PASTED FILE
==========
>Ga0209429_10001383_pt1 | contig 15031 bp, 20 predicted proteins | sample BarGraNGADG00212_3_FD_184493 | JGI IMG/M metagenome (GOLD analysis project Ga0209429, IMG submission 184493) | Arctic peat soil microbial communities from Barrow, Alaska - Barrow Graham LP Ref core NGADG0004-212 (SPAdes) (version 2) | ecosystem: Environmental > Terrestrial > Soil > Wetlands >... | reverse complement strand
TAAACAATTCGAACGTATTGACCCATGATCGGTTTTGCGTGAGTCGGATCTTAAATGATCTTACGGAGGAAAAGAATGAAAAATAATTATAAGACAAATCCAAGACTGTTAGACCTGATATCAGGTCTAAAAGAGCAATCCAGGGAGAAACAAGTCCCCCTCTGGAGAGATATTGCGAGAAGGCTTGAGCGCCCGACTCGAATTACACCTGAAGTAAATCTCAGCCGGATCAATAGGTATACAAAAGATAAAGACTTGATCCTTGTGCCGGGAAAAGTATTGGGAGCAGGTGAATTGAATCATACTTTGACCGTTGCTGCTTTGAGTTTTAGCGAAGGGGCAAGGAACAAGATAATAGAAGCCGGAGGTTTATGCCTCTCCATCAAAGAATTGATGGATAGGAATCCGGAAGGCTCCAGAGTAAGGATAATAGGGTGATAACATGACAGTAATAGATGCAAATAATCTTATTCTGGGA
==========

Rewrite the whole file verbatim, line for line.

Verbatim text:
>Ga0209429_10001383_pt1 | contig 15031 bp, 20 predicted proteins | sample BarGraNGADG00212_3_FD_184493 | JGI IMG/M metagenome (GOLD analysis project Ga0209429, IMG submission 184493) | Arctic peat soil microbial communities from Barrow, Alaska - Barrow Graham LP Ref core NGADG0004-212 (SPAdes) (version 2) | ecosystem: Environmental > Terrestrial > Soil > Wetlands >... | reverse complement strand
TAAACAATTCGAACGTATTGACCCATGATCGGTTTTGCGTGAGTCGGATCTTAAATGATCTTACGGAGGAAAAGAATGAAAAATAATTATAAGACAAATCCAAGACTGTTAGACCTGATATCAGGTCTAAAAGAGCAATCCAGGGAGAAACAAGTCCCCCTCTGGAGAGATATTGCGAGAAGGCTTGAGCGCCCGACTCGAATTACACCTGAAGTAAATCTCAGCCGGATCAATAGGTATACAAAAGATAAAGACTTGATCCTTGTGCCGGGAAAAGTATTGGGAGCAGGTGAATTGAATCATACTTTGACCGTTGCTGCTTTGAGTTTTAGCGAAGGGGCAAGGAACAAGATAATAGAAGCCGGAGGTTTATGCCTCTCCATCAAAGAATTGATGGATAGGAATCCGGAAGGCTCCAGAGTAAGGATAATAGGGTGATAACATGACAGTAATAGATGCAAATAATCTTATTCTGGGA